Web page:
by Mark Halliday

In his sixth collection, Mark Halliday continues to seek ways of using the smart playfulness of such poets as Frank O’Hara and Kenneth Koch to explore life’s emotional mysteries—both dire and hilarious—from the perpetual dissolving of our past to the perpetual frustration of our cravings for ego-triumph, for sublime connection with an

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In his sixth collection, Mark Halliday continues to seek ways of using the smart playfulness of such poets as Frank O’Hara and Kenneth Koch to explore life’s emotional mysteries—both dire and hilarious—from the perpetual dissolving of our past to the perpetual frustration of our cravings for ego-triumph, for sublime connection with an erotically idealized Other, and for peace of spirit. Animated by belief in the possible truths to be reached in interpersonal speech, Halliday’s voice-driven poetry wants to find insight—or at least a stay against confusion—through personality without being trapped in personality. History will leave much of what we are on the threshing floor, Halliday notes, but in the meantime we do what we can; let posterity (if any!) say we rambled truly.

Forward Prizes for Poetry: Highly Commended for 'Classic Blunder' and 'Lois in the Sunny Tree'

Editorial Reviews

Tony Hoagland

“A totally original, quintessentially American poet. Mark Halliday’s work is forever in the pleasure section of my reading life. Sad, very funny, thoughtful, honest, lyrically and formally adventurous, Halliday’s voice is whimsical-seeming and crazy-quilt on the surface; in fact, his poems tremble and reel in the fierce abrasive currents of being alive.”
William H. Pritchard

“One of Mark Halliday’s poems in this new collection speaks of ‘postmodern pluralism,’ not a bad way to label these funny, knowing, sometimes even poignant, performances. In his scope and panache he reminds one of Whitman, but with less afflatus, more humor. Nicely resistant to solemn interpretation, Halliday’s muse keeps him on the run, saluting, often outrageously but always intelligently, a world that is almost too much for us.”

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University of Chicago Press
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Phoenix Poets Series
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5.90(w) x 8.80(h) x 0.10(d)

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Copyright © 2013 The University of Chicago
All rights reserved.
ISBN: 978-0-226-03870-4




    When in August 1920 I smiled for the camera
    from my perch on the limb of a sun-spangled tree,
    says Lois, long dead now but humorously seven years old then,
    with a giant ribbon in my hair, the sorrow of living in time
    was only very tiny and remote in some far corner of my mind

    and for me to know then, as I smiled for that camera
    in Michigan in the summer of 1920
    that you would peer thoughtfully and admiringly
    into my happy photographed eyes eighty-some years later
    would have been good for me only in a very tiny and remote way.


    They got old, they got old and died. But first—
    okay but first they composed plangent depictions
    of how much they lost and how much cared about losing.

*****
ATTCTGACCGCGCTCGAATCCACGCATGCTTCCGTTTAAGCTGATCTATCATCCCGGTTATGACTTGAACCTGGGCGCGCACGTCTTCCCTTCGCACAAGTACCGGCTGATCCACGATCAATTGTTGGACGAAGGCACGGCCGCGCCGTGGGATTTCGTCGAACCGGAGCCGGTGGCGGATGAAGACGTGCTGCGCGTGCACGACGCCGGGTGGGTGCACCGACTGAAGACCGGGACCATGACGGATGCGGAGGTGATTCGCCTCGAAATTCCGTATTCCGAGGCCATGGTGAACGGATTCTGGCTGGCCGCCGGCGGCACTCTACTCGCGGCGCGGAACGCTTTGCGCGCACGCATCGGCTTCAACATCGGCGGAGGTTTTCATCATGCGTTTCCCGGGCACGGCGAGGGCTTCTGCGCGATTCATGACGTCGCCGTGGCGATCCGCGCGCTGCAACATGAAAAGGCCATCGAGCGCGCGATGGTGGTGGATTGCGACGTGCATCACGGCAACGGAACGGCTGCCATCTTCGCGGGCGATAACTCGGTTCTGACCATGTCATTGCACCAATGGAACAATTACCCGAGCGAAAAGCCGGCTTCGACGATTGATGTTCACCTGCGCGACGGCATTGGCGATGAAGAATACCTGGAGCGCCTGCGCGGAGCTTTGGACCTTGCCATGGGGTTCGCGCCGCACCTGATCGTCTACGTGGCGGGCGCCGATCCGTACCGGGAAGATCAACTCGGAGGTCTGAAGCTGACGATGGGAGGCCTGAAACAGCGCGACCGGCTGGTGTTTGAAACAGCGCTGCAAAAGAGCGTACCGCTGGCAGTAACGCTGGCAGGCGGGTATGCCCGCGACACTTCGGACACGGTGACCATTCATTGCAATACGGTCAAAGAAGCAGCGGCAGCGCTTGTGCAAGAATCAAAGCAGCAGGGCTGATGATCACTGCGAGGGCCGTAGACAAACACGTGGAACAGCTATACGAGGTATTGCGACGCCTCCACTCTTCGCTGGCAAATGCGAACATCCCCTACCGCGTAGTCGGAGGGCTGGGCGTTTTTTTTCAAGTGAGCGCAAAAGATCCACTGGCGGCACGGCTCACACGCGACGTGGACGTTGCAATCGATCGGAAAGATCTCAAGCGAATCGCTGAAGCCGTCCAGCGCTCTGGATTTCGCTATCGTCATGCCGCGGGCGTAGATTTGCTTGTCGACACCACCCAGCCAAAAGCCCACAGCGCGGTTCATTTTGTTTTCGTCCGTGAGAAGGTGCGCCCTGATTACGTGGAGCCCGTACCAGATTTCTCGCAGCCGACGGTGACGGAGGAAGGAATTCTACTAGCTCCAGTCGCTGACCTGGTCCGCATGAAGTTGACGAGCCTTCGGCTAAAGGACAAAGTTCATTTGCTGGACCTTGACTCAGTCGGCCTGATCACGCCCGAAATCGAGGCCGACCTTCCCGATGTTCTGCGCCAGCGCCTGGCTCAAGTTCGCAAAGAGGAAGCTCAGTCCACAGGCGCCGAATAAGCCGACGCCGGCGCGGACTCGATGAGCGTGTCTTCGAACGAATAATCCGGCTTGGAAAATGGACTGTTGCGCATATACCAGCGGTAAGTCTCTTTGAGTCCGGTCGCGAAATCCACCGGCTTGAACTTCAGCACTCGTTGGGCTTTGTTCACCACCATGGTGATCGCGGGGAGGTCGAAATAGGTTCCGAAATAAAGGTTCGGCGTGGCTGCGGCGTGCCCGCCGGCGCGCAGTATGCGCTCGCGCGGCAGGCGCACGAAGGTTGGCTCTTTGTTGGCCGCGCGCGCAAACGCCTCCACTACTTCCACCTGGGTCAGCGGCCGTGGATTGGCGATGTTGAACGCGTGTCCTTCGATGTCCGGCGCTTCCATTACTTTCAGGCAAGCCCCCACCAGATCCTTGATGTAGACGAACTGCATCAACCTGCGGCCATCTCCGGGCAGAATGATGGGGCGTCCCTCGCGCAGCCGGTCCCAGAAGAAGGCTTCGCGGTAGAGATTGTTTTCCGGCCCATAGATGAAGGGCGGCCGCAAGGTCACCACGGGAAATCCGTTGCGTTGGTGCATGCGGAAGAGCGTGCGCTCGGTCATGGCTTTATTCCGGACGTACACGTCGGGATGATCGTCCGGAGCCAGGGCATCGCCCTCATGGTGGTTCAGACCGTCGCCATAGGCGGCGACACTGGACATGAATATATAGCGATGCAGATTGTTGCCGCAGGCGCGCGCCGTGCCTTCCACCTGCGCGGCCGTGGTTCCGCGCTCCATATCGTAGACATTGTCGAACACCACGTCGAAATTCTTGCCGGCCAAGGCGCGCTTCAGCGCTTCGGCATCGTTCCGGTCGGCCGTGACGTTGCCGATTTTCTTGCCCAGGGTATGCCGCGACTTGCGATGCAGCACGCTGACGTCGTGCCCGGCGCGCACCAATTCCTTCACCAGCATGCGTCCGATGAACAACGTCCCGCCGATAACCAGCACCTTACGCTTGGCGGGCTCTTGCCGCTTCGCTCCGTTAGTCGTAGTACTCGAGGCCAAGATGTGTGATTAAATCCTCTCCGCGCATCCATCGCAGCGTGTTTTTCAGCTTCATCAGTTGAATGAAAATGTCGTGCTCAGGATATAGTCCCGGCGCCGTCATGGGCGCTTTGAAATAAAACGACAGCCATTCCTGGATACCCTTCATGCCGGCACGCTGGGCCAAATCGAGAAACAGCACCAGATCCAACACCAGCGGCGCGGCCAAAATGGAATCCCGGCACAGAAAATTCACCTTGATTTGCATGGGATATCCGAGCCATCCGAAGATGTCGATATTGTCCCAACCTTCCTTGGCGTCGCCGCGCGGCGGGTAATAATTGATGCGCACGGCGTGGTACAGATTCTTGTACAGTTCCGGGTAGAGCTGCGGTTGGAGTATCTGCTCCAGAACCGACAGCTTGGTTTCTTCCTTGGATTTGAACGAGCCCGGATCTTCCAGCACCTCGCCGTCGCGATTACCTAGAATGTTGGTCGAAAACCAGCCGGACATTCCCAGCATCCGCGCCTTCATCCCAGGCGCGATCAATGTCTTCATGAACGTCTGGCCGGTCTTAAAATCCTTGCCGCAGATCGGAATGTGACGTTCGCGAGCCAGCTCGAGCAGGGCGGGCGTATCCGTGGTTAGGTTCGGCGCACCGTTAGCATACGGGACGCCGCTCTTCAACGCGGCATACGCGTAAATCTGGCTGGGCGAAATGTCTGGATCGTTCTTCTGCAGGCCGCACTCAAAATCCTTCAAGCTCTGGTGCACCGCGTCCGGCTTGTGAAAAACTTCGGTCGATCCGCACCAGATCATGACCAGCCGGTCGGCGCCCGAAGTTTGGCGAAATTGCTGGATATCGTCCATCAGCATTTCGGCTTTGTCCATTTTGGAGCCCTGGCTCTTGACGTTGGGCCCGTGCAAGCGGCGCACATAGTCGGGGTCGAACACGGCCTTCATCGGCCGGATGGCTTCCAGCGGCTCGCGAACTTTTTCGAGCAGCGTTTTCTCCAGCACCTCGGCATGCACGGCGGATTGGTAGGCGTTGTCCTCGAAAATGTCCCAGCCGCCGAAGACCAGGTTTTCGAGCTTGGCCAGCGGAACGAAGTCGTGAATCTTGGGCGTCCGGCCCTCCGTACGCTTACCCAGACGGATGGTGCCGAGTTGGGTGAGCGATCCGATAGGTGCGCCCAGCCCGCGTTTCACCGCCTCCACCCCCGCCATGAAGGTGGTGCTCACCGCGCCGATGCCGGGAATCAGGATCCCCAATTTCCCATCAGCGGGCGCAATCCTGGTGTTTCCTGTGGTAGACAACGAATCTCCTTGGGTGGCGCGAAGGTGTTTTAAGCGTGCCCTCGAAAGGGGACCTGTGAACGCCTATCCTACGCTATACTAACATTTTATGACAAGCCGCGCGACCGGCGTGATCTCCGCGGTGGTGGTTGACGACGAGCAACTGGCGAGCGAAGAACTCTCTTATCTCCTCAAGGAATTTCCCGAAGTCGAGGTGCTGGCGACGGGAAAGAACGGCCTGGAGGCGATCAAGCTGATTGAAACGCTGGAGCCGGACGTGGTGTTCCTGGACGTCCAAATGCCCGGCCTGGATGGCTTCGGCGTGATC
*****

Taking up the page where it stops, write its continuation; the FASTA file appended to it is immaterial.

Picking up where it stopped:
Meantime their hair got thin and more thin
    as their shoulders went slumpy. Okay but

    not before the photo albums got arranged by them,
    arranged with a niftiness, not just two or three
    but eighteen photo albums, yes eighteen eventually,
    eighteen albums proving the beauty of them (and not someone else),
    them and their relations and friends, incontrovertible

    playing croquet in that Bloomington yard,
    floating on those comic inflatables at Dow Lake,
    giggling at the Dairy Queen, waltzing at the wedding,
    building a Lego palace on the porch,
    holding the baby beside the rental truck,
    leaning on the Hemingway statue at Pamplona,
    discussing the eternity of art in that Sardinian restaurant.

    Yes! And so, quite frankly—at the end of the day—
    they got old and died okay sure but quite frankly
    how much does that matter in view of
    the eighteen photo albums, big ones
    thirteen inches by twelve inches each
    full of such undeniable beauty?


    Music poured from the big brown house

    It was sweet and dandy, sweet and dandy
    and a man sixty years old may have passed
    along the dark sidewalk wearing a sensible raincoat
    and a spelling-out of his thought would be

    Bright oblivious mediocrity of common animal-vigorous youth
    as he moved further into the chilly dark outside

    but wait just a second, sir,
    be careful of glibness, because I was there
    amidst the reggae, I the me in 1973
    as we tried to embrace the hour
    (because if we didn't do it, who would?)
    having already heard a rumor that I would become you
    so I danced hilarious with Maggie P. and Mary K.


    In this dream I fly above a thousand thousand suburban trees
    as the crow flies unconstrained by streets of time
    I do fly swoon-swooping weightlessly
    to my house of thirty-eight years ago
    where I should leave notes for my old friends
    but where is a pencil there must be a pencil in the kitchen
    down that hall of shadow light of ghosted air
    I float into the kitchen a bowl of cereal appears in my hand
    my lover of thirty-eight years ago appears beside me
    and leans her head on my shoulder weightlessly
    I should give her a note
    to remind her that we must have so much to remember
    so much to hang on to
    there must be a blank page in that book near her hand
    I should give her a note explaining how things have gone
    but she seems so quietly nostalgic there is nothing to do
    everything is over I have no pencil only this
    bowl of cereal which is so much heavier than it looks.


    Sunny day in Chatham and we've said we'll play tennis
    but we're all doing things. Annie is working on her bibliography.
    Carl needs to record in his notebook a long dream he had last night.
    At one point in the dream he said to these two Korean girls
    "I'm being chased by a crazy lady with a machine gun,